With GDPR rapidly approaching and the Cambridge Analytica scandal making headlines, we’re more aware than ever of how our personal data is being stored and handled – and a lot more suspicious. To that end, it’s understandable that some employees may have qualms over the use of biometric time and attendance systems in the workplace. Biometric clocking terminals verify the user by scanning their fingerprints, handprints or even retinas using multispectral sensors, allowing employees to clock in and out quickly and efficiently. Biometric security may sound like a sci-fi fantasy, but fingerprint scanning is becoming an increasingly popular choice for employers who are looking to simplify their clocking systems and find a more streamlined way to log employee attendance. When a workforce has been used to accessing sites using PIN numbers or swipe cards, it’s normal for them – and you – to have a few questions about the privacy of biometric data, so let us put your mind at rest…
Will my fingerprints be stored? By far the most common concern is that biometric terminals store fingerprints, which could then potentially be used for fraud. However, this isn’t the case at all. Rather than storing images of an employee’s fingerprint, it’s recorded as a mathematical algorithm, so every time they subsequently scan in their fingerprint it’s compared to the file stored. The file can’t be used to rebuild a representation of the print either as it is stored as an abstract mathematical code, so the you can rest assured that enrolment data will not put your unique details at risk of being breached.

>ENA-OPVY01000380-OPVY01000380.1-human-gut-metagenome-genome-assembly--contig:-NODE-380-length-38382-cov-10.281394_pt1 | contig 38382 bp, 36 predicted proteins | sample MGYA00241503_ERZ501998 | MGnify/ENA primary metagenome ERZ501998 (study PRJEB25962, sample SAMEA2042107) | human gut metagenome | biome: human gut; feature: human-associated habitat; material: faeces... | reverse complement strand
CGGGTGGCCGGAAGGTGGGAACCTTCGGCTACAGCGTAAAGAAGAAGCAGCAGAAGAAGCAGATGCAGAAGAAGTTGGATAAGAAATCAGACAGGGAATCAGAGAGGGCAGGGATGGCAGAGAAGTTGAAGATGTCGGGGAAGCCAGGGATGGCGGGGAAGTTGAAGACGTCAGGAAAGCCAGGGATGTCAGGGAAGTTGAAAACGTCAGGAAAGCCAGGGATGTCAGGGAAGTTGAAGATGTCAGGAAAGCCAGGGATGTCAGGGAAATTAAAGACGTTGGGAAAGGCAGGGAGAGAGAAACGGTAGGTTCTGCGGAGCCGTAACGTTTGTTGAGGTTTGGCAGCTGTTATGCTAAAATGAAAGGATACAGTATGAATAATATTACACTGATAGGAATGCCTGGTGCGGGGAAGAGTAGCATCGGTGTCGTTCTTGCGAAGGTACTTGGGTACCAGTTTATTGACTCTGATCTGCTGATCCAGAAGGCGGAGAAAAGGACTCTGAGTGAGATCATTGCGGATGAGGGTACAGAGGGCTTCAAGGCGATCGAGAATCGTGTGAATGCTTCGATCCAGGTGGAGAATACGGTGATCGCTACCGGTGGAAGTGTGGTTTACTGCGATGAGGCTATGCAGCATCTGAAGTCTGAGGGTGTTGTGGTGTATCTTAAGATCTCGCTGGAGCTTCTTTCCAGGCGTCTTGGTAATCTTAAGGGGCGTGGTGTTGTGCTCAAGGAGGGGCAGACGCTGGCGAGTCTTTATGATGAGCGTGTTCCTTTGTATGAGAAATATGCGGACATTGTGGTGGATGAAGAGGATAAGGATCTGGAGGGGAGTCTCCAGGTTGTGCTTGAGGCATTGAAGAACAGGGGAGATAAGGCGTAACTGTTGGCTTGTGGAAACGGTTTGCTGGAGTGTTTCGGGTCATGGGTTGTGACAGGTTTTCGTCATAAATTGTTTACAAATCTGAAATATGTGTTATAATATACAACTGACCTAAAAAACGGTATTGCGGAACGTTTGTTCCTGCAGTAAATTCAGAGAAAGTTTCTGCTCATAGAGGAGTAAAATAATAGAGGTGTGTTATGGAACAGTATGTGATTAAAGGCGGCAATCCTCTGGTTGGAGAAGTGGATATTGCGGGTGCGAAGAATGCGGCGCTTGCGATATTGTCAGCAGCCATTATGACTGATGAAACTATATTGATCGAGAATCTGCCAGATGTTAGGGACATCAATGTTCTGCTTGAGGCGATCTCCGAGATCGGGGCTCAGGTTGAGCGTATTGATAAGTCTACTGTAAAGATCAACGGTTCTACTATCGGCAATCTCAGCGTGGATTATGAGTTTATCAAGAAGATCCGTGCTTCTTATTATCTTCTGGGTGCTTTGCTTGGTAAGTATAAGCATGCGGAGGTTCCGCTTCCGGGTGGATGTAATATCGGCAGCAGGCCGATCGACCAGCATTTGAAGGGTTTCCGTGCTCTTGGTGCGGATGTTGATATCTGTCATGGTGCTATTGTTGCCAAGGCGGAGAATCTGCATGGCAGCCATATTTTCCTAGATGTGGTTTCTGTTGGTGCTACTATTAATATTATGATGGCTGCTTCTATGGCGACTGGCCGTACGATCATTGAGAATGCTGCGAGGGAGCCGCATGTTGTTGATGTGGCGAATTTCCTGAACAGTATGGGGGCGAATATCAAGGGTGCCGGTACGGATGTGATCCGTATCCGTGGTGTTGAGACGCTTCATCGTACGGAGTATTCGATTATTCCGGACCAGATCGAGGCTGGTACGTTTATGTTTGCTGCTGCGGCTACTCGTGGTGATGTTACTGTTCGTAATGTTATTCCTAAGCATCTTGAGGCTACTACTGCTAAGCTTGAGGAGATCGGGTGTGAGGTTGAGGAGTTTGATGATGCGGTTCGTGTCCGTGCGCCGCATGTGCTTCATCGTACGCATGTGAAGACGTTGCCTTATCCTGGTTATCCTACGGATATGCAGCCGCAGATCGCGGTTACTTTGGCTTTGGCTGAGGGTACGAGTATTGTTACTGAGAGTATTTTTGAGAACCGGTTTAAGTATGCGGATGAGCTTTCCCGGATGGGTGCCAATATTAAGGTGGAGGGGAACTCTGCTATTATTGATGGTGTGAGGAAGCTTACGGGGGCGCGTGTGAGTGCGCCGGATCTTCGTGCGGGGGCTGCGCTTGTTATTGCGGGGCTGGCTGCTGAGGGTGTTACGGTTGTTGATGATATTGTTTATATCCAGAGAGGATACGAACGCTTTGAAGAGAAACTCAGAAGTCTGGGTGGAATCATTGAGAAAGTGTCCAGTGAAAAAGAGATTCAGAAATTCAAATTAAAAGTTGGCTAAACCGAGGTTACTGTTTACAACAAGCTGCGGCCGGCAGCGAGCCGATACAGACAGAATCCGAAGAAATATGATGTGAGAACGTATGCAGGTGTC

Could someone create a fake fingerprint to circumvent the system? In a word – no. Whereas traditional systems could be tricked using everyday household objects that mimicked fingerprints, modern multispectral imaging systems can tell the difference between human flesh and other organic or synthetic materials. The technology can also record the internal structures of the finger that dictate the external fingerprint ridges, meaning that the internal details are compared to the print itself to ensure that it’s a match. All of our biometric systems protect against the films and prostheses that are typically used by fraudsters, rendering them totally ineffective.
How can I get my employees to trust biometric technology? You may be fully on board with the idea, but your employees still might not be sold on it. Perhaps they are worried that their personal information is a risk, or are concerned about their privacy, but the key here is simply to keep them informed to alleviate any concerns they may have. Explain to them why you’re intending on implementing a biometric clocking terminal – for example, if you’re trying to cut down on ‘buddy punching’, let them know. You should reassure them as to how their data is being used and stored, and emphasise the benefits of using the system. Once you have banished any doubts about biometrics, you’ll find that it’s a secure, efficient and easy-to-use system that will save your business time on manual admin and also improve employee time management. If you want to find out more about how we can help your business, get in touch!